I generally don't like the twinkly stuff that accompanies the masking. In the minority of cases when I do use it, it's typically with lower ISO, and lower sharpening amounts, and especially lower sharpening detail, to minimize said twinkly stuff.

I usually use zero luminance noise reduction unless / until detail has been dropped to zero. Why?

Because it seems detail sharpener can't distinguish noise from real detail, nor can luminance denoiser.

Thus, I almost see luminance noise reduction as a "negative extension" of the sharpening detail slider.

This is like the opposite of Noel, who cranks up luminance noise reduction *and* sharpening detail.

I crank sharpening detail up to enhance real detail in lower ISO shots, or when sharpened noise works like faux image detail (poor man's "grain").

To each their own...

UPDATE: In addition to the ISO-related radius factors, I find radius should, for the most part, track degree of inherent focus. - if photo is taken using the sweet spot with sharp lens, and well focused, then low radius. If not well focused, or very small aperture ( e.g. f/22 - f/56 ...), then +radius. Of course depends on photo and objectives etc, as well.

Cheers,

Rob

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LEGEND ,
Jun 12, 2012

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Noel Carboni wrote:

My suggestion is to just move 'em around until you like the way it looks.  You're overthinking it.

I prefer, for my own defaults, Sharpening: 15, Radius 0.5, Detail: 100, Masking: 0

Noel habitually does in ACR upsampling and a lot of post conversion sharpening which tends to break (alter) the sharpening workflow that ACR/LR was designed to use. So his way is one way but not the ONLY way...

I tend to evaluate my images at 100% zoom and sharpen for an optimal "capture" sharpening in ACR/LR at the native capture resolution. When I go to print I use LR's output sharpening after upsampling (which is an accumulated 2 pass sharpening + final rez upsampling).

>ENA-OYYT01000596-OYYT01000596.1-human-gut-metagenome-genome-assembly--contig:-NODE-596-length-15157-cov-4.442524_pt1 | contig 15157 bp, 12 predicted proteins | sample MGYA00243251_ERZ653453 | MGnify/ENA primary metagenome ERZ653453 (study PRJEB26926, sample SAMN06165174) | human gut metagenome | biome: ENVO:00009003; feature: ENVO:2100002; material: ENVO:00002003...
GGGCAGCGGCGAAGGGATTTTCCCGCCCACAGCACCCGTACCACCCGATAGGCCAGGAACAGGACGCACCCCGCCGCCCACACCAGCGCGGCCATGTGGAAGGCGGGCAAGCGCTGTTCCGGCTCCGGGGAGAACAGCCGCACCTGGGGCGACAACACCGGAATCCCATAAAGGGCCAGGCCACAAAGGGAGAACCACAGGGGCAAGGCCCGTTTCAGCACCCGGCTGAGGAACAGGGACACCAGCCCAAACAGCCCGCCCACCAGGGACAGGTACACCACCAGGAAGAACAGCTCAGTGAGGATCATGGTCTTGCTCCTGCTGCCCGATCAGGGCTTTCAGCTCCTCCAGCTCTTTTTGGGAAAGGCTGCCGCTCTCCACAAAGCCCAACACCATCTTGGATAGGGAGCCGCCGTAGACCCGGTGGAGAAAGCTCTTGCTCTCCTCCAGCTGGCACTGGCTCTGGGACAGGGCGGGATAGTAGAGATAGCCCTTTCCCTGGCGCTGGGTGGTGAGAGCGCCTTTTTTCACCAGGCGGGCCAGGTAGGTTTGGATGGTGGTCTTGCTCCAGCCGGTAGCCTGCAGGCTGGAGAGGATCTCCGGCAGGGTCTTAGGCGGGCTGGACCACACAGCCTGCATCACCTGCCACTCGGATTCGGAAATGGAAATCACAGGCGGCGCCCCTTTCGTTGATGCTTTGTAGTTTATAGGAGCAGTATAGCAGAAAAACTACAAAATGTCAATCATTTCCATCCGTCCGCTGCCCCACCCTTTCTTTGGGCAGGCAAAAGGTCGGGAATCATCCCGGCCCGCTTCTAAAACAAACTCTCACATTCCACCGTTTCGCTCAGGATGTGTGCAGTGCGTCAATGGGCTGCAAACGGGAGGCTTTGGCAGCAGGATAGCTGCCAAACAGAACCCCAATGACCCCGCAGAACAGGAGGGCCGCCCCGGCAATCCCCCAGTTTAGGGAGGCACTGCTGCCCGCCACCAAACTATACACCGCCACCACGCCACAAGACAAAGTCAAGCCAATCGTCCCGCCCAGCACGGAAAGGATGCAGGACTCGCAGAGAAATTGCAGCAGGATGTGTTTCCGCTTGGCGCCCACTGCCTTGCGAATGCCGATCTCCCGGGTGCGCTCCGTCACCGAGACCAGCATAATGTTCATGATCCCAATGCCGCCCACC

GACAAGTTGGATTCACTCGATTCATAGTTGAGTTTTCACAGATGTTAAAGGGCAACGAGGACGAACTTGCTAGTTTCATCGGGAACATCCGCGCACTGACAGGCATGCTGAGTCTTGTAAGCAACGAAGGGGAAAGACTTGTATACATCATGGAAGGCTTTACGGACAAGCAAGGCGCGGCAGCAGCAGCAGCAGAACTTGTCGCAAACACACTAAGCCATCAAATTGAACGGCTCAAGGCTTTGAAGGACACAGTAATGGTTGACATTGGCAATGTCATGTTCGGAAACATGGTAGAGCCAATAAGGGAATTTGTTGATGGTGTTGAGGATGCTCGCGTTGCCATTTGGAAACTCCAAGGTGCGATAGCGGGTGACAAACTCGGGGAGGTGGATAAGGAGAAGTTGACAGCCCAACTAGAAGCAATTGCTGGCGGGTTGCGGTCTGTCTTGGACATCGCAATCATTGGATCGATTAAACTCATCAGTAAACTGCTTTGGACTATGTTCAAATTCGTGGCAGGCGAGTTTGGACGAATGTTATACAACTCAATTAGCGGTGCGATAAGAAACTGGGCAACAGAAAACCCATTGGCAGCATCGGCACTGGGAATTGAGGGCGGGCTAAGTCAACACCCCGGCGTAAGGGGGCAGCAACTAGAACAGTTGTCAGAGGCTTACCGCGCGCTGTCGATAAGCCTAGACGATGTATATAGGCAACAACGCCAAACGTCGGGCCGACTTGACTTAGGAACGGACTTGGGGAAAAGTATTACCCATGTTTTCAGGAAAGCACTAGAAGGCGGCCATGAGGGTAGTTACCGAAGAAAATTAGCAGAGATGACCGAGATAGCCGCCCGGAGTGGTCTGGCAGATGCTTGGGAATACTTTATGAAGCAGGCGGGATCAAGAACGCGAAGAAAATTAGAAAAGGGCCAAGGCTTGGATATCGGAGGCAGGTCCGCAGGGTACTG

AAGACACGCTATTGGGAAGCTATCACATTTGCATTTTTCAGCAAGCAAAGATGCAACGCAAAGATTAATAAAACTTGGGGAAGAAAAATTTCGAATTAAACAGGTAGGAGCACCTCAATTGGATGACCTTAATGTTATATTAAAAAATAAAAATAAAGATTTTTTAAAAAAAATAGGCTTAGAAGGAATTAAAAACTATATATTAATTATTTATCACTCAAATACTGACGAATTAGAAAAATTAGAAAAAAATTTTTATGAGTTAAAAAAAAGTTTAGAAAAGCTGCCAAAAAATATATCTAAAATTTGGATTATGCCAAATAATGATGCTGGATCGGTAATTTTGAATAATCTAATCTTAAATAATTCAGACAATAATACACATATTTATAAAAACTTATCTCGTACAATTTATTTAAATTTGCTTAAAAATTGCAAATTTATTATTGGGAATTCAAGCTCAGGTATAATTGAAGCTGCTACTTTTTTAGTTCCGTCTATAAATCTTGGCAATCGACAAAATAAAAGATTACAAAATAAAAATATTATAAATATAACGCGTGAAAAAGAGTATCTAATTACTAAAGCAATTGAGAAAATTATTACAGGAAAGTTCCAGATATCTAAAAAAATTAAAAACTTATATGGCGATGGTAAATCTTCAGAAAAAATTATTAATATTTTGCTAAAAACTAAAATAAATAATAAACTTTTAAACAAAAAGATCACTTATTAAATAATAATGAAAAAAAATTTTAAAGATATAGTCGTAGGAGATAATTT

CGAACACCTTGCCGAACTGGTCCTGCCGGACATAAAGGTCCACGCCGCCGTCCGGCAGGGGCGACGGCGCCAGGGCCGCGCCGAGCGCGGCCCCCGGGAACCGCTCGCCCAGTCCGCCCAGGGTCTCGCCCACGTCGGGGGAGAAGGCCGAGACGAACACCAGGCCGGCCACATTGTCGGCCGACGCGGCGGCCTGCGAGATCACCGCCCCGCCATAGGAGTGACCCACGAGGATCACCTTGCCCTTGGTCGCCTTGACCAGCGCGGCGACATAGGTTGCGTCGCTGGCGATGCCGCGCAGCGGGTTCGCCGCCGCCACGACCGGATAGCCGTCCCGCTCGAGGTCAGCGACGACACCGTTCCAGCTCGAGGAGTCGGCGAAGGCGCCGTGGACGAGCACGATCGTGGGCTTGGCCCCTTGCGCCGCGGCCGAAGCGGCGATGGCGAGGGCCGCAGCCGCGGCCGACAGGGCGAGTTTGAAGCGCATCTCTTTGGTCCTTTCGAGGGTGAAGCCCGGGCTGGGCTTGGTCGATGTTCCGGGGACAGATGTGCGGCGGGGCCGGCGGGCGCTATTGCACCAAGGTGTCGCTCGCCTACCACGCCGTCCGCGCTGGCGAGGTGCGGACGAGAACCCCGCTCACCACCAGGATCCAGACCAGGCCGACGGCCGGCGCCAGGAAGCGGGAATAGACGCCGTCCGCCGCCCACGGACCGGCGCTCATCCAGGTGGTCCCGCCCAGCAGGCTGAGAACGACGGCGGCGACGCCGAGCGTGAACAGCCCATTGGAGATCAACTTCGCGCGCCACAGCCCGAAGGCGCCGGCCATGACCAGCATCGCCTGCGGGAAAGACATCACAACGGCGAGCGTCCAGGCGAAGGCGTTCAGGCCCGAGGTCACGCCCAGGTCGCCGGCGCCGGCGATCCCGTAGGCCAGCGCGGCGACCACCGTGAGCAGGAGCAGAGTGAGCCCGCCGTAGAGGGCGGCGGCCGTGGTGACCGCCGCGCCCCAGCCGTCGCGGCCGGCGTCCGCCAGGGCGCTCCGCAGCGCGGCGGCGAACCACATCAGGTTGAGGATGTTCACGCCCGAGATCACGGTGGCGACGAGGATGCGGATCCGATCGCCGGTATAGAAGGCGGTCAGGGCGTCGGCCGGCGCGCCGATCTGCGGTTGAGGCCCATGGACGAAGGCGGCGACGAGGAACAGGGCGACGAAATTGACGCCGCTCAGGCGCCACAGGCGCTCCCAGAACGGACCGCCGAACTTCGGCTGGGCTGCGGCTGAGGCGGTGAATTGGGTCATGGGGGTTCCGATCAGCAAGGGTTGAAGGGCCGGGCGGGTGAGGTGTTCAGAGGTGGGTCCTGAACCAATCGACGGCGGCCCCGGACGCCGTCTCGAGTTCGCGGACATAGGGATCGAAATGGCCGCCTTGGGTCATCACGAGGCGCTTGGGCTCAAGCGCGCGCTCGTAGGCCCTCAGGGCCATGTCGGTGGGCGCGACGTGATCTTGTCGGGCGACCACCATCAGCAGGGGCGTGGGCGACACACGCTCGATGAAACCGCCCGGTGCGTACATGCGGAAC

Noel is intentionally undersharpening his images in the capture sharpening stages because he's upsampling and then adding substantail post processing sharpening. That is his choice (but not the way I work).

I want to get the raw capture "sharp" at the native resolution and keep that as my digital master and upsampke only at the printing stage with output sharpening applied on top.

In any event, I do view Luminance Noise Reduction as the 5th sharpening slider...while the default is zero, almost ALL raw captures need "some" noise reduction as part of the capture sharpening process.

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Community Beginner ,
Jun 14, 2012

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Thanks for all who replied, but, in all honesty, I am not the slightest bit interested in what other people do with their sharpening.  What I am trying to find out from Jeff (or some other knowledgable source) is just what the sharpening algorithms in ACR do.  I gather that Detail at 100 gives a deconvolution method akin to Smart Sharpening in PS.  That's good information.  At one time, I thought that Detail at zero gave something akin to USM.  But now Jeff says not.  But Jeff does not say just what sharpening technique is being applied when Detail is a zero.

Jeff, what's happening at Detail equal to zero?  and how does it (and in what sense) does it provide minimum halos?

many thanks,

grampus45

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LEGEND ,
Jun 14, 2012

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grampus45 wrote:

Jeff, what's happening at Detail equal to zero?  and how does it (and in what sense) does it provide minimum halos?

Sorry...the best I can tell you is that Detail at zero dampens the edge amount in the sharpening and reduces halos. Somebody on the ACR team would have to decide whether or not the question of exactly HOW it does it could be answered...I wouldn't presume to answer for them. Holding down option/alt when moving the slider will give you a rough preview of the effect.

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Community Beginner ,
Jun 14, 2012

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Thanks, Jeff.  That's a perfectly acceptable answer.

Now, let me readdress the question to the Adobe team (madmanchan are you around?):  what kind of sharpening is being applied in ACR 7 when the Detail slider is a zero?  And just what does it mean (and how is it enacted) that there is maximum halo suppression?

thanks,

grampus45

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Engaged ,
Jun 15, 2012

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It might be helpful if Eric and Jeff could post some suggested Sharpening settings for PV2012:

perhaps a set of settings  for Portraits; Landscapes; Fine Detail and General Snapshots?

This would at least provide some helpful starting points for Users — and perhaps those settings could be added as Presets to the next ACR upgrade?

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LEGEND ,
Jun 15, 2012

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Hi Camera Ann,